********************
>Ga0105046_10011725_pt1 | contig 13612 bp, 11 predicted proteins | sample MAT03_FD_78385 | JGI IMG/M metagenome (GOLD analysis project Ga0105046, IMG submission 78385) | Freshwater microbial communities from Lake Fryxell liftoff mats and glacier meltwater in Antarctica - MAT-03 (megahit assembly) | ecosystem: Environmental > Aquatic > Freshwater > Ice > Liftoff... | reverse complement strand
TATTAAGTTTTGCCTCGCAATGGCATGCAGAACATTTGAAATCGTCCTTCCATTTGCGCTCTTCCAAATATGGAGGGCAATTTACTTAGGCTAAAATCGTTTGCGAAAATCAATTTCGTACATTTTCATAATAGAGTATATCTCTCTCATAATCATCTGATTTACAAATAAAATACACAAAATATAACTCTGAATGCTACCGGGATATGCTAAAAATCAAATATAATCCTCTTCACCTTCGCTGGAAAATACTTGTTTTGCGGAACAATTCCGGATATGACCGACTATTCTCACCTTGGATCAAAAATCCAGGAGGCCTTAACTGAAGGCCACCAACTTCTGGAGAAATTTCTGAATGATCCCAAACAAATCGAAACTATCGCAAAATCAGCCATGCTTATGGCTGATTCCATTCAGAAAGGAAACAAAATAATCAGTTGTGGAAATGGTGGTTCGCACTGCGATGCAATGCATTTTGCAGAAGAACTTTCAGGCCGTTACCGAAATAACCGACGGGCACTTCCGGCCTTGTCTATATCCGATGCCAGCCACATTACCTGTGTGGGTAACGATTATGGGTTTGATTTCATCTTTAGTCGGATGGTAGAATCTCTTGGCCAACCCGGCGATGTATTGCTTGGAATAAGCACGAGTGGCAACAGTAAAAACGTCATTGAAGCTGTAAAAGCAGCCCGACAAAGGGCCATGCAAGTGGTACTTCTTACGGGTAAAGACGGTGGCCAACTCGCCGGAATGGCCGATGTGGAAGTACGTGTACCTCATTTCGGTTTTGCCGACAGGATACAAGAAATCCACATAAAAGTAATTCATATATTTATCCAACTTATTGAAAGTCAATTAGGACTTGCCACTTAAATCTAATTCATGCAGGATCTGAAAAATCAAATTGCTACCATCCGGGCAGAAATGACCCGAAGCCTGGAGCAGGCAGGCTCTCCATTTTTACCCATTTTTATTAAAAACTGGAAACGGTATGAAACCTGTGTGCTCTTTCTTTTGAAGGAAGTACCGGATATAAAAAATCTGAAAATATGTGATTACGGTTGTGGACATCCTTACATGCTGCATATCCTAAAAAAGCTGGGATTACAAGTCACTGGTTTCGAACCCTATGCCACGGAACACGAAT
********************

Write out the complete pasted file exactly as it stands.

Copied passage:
>Ga0105046_10011725_pt1 | contig 13612 bp, 11 predicted proteins | sample MAT03_FD_78385 | JGI IMG/M metagenome (GOLD analysis project Ga0105046, IMG submission 78385) | Freshwater microbial communities from Lake Fryxell liftoff mats and glacier meltwater in Antarctica - MAT-03 (megahit assembly) | ecosystem: Environmental > Aquatic > Freshwater > Ice > Liftoff... | reverse complement strand
TATTAAGTTTTGCCTCGCAATGGCATGCAGAACATTTGAAATCGTCCTTCCATTTGCGCTCTTCCAAATATGGAGGGCAATTTACTTAGGCTAAAATCGTTTGCGAAAATCAATTTCGTACATTTTCATAATAGAGTATATCTCTCTCATAATCATCTGATTTACAAATAAAATACACAAAATATAACTCTGAATGCTACCGGGATATGCTAAAAATCAAATATAATCCTCTTCACCTTCGCTGGAAAATACTTGTTTTGCGGAACAATTCCGGATATGACCGACTATTCTCACCTTGGATCAAAAATCCAGGAGGCCTTAACTGAAGGCCACCAACTTCTGGAGAAATTTCTGAATGATCCCAAACAAATCGAAACTATCGCAAAATCAGCCATGCTTATGGCTGATTCCATTCAGAAAGGAAACAAAATAATCAGTTGTGGAAATGGTGGTTCGCACTGCGATGCAATGCATTTTGCAGAAGAACTTTCAGGCCGTTACCGAAATAACCGACGGGCACTTCCGGCCTTGTCTATATCCGATGCCAGCCACATTACCTGTGTGGGTAACGATTATGGGTTTGATTTCATCTTTAGTCGGATGGTAGAATCTCTTGGCCAACCCGGCGATGTATTGCTTGGAATAAGCACGAGTGGCAACAGTAAAAACGTCATTGAAGCTGTAAAAGCAGCCCGACAAAGGGCCATGCAAGTGGTACTTCTTACGGGTAAAGACGGTGGCCAACTCGCCGGAATGGCCGATGTGGAAGTACGTGTACCTCATTTCGGTTTTGCCGACAGGATACAAGAAATCCACATAAAAGTAATTCATATATTTATCCAACTTATTGAAAGTCAATTAGGACTTGCCACTTAAATCTAATTCATGCAGGATCTGAAAAATCAAATTGCTACCATCCGGGCAGAAATGACCCGAAGCCTGGAGCAGGCAGGCTCTCCATTTTTACCCATTTTTATTAAAAACTGGAAACGGTATGAAACCTGTGTGCTCTTTCTTTTGAAGGAAGTACCGGATATAAAAAATCTGAAAATATGTGATTACGGTTGTGGACATCCTTACATGCTGCATATCCTAAAAAAGCTGGGATTACAAGTCACTGGTTTCGAACCCTATGCCACGGAACACGAAT